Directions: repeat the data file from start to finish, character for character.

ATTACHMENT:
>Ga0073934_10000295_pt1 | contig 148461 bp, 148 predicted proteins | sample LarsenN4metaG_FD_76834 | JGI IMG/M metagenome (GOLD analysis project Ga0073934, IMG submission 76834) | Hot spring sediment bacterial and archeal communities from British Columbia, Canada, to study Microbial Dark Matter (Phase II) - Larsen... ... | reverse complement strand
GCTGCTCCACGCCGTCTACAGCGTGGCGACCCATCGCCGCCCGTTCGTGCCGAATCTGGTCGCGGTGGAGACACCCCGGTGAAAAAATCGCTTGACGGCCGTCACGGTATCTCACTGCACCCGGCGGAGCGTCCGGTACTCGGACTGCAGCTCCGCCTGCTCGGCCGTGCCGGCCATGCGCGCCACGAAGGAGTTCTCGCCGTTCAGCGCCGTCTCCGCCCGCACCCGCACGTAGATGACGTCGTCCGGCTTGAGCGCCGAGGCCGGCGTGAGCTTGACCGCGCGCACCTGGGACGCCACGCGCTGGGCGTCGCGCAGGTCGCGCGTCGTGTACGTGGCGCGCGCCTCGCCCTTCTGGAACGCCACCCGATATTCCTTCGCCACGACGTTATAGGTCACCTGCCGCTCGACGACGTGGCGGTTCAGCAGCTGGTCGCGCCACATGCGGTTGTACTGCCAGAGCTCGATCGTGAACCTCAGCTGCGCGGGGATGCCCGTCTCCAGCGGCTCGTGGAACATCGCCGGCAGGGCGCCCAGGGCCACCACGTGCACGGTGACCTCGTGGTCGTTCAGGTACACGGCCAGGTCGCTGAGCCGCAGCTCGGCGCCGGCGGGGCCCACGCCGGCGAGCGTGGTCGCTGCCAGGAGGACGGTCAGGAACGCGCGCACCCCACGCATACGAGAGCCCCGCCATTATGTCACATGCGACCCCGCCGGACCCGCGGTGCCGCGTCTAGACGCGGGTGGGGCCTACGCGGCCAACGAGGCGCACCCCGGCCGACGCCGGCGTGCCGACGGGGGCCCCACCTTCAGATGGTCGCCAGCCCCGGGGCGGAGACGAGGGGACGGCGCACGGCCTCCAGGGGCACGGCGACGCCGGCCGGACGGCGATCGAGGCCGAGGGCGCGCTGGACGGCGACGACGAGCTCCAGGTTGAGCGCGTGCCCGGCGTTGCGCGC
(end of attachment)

>Ga0073934_10000295_pt1 | contig 148461 bp, 148 predicted proteins | sample LarsenN4metaG_FD_76834 | JGI IMG/M metagenome (GOLD analysis project Ga0073934, IMG submission 76834) | Hot spring sediment bacterial and archeal communities from British Columbia, Canada, to study Microbial Dark Matter (Phase II) - Larsen... ... | reverse complement strand
GCTGCTCCACGCCGTCTACAGCGTGGCGACCCATCGCCGCCCGTTCGTGCCGAATCTGGTCGCGGTGGAGACACCCCGGTGAAAAAATCGCTTGACGGCCGTCACGGTATCTCACTGCACCCGGCGGAGCGTCCGGTACTCGGACTGCAGCTCCGCCTGCTCGGCCGTGCCGGCCATGCGCGCCACGAAGGAGTTCTCGCCGTTCAGCGCCGTCTCCGCCCGCACCCGCACGTAGATGACGTCGTCCGGCTTGAGCGCCGAGGCCGGCGTGAGCTTGACCGCGCGCACCTGGGACGCCACGCGCTGGGCGTCGCGCAGGTCGCGCGTCGTGTACGTGGCGCGCGCCTCGCCCTTCTGGAACGCCACCCGATATTCCTTCGCCACGACGTTATAGGTCACCTGCCGCTCGACGACGTGGCGGTTCAGCAGCTGGTCGCGCCACATGCGGTTGTACTGCCAGAGCTCGATCGTGAACCTCAGCTGCGCGGGGATGCCCGTCTCCAGCGGCTCGTGGAACATCGCCGGCAGGGCGCCCAGGGCCACCACGTGCACGGTGACCTCGTGGTCGTTCAGGTACACGGCCAGGTCGCTGAGCCGCAGCTCGGCGCCGGCGGGGCCCACGCCGGCGAGCGTGGTCGCTGCCAGGAGGACGGTCAGGAACGCGCGCACCCCACGCATACGAGAGCCCCGCCATTATGTCACATGCGACCCCGCCGGACCCGCGGTGCCGCGTCTAGACGCGGGTGGGGCCTACGCGGCCAACGAGGCGCACCCCGGCCGACGCCGGCGTGCCGACGGGGGCCCCACCTTCAGATGGTCGCCAGCCCCGGGGCGGAGACGAGGGGACGGCGCACGGCCTCCAGGGGCACGGCGACGCCGGCCGGACGGCGATCGAGGCCGAGGGCGCGCTGGACGGCGACGACGAGCTCCAGGTTGAGCGCGTGCCCGGCGTTGCGCGC